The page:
In regard to acts of aggression, the UNSC has surprisingly enough rarely determined that countries have committed such acts. The rationale behind this, is that the concept of acts of aggression remains undefined in the UN Charter. The UN founders were unable (or willing) to define the concept. The UN founders were afraid that a defined list of acts of aggression could impair the ability of the UNSC to respond to new types of acts of aggression or lead to a situation in which acts of aggression would become prioritized.

Note that the fears of the UN founders have become somewhat redundant as definitions on acts of aggression have been further refined and enriched by the UN General Assembly’s resolution regarding the Definition of Aggression and the ruling of the International Court of Justice in the Nicaragua Case. Although these contributions have enriched our understanding of acts of aggression, they, do not restrict the UNSC discretion to reach its own determinations whether an act of aggression has taken place.

The Powers of the United Nations Security Council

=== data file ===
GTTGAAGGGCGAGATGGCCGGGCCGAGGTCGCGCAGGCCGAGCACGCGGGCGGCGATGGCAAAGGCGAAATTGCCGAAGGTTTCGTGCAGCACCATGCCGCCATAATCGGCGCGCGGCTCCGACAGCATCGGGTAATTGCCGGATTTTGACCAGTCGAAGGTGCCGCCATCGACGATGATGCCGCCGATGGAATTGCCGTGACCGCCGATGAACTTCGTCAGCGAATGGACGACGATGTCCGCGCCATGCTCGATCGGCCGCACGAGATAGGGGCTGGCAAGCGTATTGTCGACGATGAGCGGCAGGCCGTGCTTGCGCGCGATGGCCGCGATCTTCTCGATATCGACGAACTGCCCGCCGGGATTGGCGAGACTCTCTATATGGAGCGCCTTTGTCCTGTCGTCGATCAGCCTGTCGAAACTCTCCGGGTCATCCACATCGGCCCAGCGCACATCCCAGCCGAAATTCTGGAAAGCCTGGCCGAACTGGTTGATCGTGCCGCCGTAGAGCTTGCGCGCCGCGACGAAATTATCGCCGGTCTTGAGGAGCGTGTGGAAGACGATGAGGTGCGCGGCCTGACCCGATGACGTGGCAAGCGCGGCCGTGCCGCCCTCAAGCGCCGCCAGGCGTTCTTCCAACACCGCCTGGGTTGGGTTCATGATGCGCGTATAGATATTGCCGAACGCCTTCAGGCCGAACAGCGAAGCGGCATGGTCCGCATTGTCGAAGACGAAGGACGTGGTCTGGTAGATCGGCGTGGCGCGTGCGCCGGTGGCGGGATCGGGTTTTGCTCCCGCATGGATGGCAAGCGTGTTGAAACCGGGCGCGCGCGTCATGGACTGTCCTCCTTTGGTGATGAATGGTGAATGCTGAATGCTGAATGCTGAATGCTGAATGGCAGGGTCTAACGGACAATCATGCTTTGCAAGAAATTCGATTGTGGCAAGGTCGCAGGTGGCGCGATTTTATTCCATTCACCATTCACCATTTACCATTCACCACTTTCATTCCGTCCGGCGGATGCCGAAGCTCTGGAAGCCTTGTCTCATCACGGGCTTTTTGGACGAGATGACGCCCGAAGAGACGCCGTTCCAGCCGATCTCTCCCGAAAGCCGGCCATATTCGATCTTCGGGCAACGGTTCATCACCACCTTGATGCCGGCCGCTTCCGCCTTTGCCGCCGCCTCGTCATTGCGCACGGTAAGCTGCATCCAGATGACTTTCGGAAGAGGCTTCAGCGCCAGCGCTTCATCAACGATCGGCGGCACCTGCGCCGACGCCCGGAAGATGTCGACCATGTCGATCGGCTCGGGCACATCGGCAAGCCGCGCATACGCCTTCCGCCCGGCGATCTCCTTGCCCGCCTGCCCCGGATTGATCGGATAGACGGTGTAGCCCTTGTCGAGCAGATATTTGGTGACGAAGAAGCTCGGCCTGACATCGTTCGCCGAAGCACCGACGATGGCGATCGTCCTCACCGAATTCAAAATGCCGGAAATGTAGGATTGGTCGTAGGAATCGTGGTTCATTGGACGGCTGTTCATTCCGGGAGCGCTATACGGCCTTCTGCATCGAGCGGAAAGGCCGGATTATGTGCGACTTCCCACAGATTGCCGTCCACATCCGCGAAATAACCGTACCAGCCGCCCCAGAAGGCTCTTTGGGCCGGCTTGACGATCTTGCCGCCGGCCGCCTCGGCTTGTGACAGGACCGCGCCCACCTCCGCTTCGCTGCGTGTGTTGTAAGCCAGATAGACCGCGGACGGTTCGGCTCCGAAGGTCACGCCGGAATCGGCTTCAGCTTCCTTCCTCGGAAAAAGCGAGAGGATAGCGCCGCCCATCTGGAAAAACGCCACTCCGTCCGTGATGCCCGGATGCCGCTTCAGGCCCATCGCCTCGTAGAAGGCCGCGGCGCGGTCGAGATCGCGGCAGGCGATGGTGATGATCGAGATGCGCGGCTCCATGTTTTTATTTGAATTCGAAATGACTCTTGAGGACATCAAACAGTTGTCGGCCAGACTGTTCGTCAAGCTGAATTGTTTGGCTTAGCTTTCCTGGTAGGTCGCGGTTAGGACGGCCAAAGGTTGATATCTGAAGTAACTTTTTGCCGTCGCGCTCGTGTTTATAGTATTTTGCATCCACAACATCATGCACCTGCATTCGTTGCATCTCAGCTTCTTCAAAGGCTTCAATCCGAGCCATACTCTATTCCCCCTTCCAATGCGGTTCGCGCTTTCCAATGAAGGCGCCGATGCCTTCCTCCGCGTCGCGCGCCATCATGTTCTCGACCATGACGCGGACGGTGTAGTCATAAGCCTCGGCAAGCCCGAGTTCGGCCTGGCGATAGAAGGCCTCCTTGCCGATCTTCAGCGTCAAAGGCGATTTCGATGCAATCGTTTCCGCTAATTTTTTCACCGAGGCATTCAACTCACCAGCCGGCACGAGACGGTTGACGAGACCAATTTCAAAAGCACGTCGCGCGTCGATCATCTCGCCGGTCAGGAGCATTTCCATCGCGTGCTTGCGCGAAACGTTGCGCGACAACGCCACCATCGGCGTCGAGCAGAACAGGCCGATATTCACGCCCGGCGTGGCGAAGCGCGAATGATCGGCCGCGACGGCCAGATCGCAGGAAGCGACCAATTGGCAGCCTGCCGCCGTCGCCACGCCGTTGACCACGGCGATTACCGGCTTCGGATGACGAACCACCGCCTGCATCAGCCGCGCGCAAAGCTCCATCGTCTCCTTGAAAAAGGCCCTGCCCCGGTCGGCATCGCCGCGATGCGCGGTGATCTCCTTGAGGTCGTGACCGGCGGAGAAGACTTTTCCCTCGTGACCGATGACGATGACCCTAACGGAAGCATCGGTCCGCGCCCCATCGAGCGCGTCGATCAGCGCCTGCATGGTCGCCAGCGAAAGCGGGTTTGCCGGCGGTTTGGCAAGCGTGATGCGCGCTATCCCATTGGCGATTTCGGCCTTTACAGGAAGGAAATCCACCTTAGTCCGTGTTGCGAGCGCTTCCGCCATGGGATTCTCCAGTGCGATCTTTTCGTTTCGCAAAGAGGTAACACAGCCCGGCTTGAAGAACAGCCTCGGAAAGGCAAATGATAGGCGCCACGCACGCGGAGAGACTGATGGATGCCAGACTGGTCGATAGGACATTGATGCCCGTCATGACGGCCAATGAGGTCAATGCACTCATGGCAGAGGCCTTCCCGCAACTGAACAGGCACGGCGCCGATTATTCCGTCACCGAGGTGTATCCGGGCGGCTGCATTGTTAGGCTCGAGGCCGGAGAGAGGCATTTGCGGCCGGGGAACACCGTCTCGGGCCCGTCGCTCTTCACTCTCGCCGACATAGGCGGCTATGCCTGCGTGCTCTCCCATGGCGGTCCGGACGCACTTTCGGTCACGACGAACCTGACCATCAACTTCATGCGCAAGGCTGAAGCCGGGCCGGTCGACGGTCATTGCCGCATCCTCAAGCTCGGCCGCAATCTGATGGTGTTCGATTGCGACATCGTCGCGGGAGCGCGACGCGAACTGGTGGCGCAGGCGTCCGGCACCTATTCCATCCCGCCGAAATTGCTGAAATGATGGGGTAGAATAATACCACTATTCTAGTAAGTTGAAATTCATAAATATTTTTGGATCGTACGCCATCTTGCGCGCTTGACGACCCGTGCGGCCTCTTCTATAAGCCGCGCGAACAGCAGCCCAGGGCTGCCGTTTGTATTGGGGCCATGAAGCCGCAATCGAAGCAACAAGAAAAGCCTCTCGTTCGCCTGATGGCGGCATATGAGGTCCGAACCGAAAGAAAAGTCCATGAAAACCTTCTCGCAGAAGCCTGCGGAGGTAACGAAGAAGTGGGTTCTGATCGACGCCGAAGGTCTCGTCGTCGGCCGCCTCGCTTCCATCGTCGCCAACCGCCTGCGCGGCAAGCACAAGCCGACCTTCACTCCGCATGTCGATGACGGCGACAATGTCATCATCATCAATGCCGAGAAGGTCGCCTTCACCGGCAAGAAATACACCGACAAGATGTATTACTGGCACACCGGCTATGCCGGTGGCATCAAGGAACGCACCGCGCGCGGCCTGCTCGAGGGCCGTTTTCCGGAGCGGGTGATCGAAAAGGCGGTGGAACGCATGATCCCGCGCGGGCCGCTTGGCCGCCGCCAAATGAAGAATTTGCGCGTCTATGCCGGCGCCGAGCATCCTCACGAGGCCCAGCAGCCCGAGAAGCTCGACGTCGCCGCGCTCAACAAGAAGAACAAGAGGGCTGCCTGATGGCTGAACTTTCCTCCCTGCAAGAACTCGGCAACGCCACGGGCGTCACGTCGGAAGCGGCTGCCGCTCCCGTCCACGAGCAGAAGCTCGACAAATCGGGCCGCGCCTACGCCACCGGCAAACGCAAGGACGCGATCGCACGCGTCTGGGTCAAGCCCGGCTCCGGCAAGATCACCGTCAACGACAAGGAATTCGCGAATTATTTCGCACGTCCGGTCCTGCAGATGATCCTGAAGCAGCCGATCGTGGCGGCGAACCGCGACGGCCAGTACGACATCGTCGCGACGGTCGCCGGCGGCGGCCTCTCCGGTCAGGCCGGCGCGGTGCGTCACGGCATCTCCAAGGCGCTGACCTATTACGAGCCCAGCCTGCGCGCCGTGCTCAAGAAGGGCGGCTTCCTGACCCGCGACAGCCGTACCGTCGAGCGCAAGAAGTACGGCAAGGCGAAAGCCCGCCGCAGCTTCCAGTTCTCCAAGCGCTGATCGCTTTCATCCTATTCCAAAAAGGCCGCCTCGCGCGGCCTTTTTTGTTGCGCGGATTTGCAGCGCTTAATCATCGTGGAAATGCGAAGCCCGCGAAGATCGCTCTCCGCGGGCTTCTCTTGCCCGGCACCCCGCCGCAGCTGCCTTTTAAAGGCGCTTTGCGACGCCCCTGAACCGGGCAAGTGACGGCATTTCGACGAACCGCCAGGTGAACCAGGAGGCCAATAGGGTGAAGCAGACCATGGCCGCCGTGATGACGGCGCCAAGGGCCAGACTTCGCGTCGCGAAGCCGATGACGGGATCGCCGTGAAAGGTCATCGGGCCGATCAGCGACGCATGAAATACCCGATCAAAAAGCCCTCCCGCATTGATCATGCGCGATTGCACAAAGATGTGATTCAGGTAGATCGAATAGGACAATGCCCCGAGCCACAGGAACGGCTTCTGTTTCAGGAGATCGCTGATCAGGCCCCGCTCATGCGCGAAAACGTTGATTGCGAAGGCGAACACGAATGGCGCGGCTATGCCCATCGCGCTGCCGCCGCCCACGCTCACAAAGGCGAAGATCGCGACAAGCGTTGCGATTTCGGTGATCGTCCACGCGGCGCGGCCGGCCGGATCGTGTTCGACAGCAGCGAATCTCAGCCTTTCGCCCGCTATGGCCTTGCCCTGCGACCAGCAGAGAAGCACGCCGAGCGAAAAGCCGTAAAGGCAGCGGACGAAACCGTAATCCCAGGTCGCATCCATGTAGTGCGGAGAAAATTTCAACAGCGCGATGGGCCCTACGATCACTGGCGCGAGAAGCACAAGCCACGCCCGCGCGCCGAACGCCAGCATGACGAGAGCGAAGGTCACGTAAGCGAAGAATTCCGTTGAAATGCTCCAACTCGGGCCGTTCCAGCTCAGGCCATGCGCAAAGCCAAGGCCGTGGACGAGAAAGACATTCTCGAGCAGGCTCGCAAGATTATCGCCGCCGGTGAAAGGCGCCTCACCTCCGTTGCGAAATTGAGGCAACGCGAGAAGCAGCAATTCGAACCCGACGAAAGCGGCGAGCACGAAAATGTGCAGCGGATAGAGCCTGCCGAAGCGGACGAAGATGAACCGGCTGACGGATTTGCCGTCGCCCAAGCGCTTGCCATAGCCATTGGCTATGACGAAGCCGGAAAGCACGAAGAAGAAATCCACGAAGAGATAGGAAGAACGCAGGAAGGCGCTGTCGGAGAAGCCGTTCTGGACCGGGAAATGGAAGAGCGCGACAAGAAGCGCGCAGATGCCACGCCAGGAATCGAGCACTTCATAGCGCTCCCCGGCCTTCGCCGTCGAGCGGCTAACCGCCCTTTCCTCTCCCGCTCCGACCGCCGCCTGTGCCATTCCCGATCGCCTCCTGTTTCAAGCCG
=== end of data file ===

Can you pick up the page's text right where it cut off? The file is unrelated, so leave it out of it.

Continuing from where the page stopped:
Economic statecraft in practice_comprehensive versus limited sanctions regimes

The powers of the UNSC are sweeping, especially when it comes to discharging its responsibilities regarding the maintenance of international peace and security. 

Constitutionally, the powers of the UNSC are found in Chapter V UN Charter. It empowers the UNSC with the authority to respond to any threat  or breach of international peace and security or acts of aggression. The key provisions for authorizing economic sanctions (and military action) are found in Chapter VII UN Charter (articles 39 and 41).

The UNSC itself determines whether here is a threat or breach to international security (or an act of aggression) – see article 39 – and which measures are required to either diffuse or solve such acts breaches or threats, which [can] “include complete or partial interruption of economic relations and of rail, sea, air, postal, telegraphic, radio, and other means of communication, and the severance of diplomatic relations” (see article 41). These measures are meant not be exhaustive, but types of measures which the UNSC can impose. 

For this reason, the UNSC has been able to apply article 41 for a range of issues other than the described types of economic sanctions found in article 41, such as the creation of international tribunals (e.g. the International Criminal Tribunal for the Former Yugoslavia and the International Criminal Tribunal for Rwanda).